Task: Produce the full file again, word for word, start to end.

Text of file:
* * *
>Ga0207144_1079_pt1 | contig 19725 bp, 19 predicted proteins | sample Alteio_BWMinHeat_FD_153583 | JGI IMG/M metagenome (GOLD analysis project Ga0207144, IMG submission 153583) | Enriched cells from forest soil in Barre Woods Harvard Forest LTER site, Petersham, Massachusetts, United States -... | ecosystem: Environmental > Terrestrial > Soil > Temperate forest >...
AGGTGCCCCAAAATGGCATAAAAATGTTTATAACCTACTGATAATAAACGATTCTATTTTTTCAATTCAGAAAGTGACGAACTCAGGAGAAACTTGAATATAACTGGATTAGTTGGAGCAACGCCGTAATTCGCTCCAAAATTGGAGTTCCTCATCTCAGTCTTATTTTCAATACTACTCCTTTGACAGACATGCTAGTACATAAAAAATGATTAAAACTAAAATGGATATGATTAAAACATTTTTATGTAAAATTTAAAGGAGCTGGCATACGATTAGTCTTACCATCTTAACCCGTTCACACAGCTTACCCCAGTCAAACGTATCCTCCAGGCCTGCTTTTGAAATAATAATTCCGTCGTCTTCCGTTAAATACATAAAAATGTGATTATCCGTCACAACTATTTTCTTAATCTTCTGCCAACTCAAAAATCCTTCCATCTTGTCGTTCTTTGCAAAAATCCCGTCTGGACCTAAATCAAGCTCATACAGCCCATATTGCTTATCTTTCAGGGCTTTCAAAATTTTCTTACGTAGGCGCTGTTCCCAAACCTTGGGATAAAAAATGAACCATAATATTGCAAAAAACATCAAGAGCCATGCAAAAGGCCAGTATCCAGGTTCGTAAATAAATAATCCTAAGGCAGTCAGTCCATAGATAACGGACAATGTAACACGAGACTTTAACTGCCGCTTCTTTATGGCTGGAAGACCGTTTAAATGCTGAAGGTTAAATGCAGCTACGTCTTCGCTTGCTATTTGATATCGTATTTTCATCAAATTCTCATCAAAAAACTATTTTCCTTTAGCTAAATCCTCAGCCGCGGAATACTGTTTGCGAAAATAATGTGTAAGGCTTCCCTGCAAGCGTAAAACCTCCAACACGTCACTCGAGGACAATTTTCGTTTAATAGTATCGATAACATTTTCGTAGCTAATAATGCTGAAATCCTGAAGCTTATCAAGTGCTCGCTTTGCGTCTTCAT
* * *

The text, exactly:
>Ga0207144_1079_pt1 | contig 19725 bp, 19 predicted proteins | sample Alteio_BWMinHeat_FD_153583 | JGI IMG/M metagenome (GOLD analysis project Ga0207144, IMG submission 153583) | Enriched cells from forest soil in Barre Woods Harvard Forest LTER site, Petersham, Massachusetts, United States -... | ecosystem: Environmental > Terrestrial > Soil > Temperate forest >...
AGGTGCCCCAAAATGGCATAAAAATGTTTATAACCTACTGATAATAAACGATTCTATTTTTTCAATTCAGAAAGTGACGAACTCAGGAGAAACTTGAATATAACTGGATTAGTTGGAGCAACGCCGTAATTCGCTCCAAAATTGGAGTTCCTCATCTCAGTCTTATTTTCAATACTACTCCTTTGACAGACATGCTAGTACATAAAAAATGATTAAAACTAAAATGGATATGATTAAAACATTTTTATGTAAAATTTAAAGGAGCTGGCATACGATTAGTCTTACCATCTTAACCCGTTCACACAGCTTACCCCAGTCAAACGTATCCTCCAGGCCTGCTTTTGAAATAATAATTCCGTCGTCTTCCGTTAAATACATAAAAATGTGATTATCCGTCACAACTATTTTCTTAATCTTCTGCCAACTCAAAAATCCTTCCATCTTGTCGTTCTTTGCAAAAATCCCGTCTGGACCTAAATCAAGCTCATACAGCCCATATTGCTTATCTTTCAGGGCTTTCAAAATTTTCTTACGTAGGCGCTGTTCCCAAACCTTGGGATAAAAAATGAACCATAATATTGCAAAAAACATCAAGAGCCATGCAAAAGGCCAGTATCCAGGTTCGTAAATAAATAATCCTAAGGCAGTCAGTCCATAGATAACGGACAATGTAACACGAGACTTTAACTGCCGCTTCTTTATGGCTGGAAGACCGTTTAAATGCTGAAGGTTAAATGCAGCTACGTCTTCGCTTGCTATTTGATATCGTATTTTCATCAAATTCTCATCAAAAAACTATTTTCCTTTAGCTAAATCCTCAGCCGCGGAATACTGTTTGCGAAAATAATGTGTAAGGCTTCCCTGCAAGCGTAAAACCTCCAACACGTCACTCGAGGACAATTTTCGTTTAATAGTATCGATAACATTTTCGTAGCTAATAATGCTGAAATCCTGAAGCTTATCAAGTGCTCGCTTTGCGTCTTCAT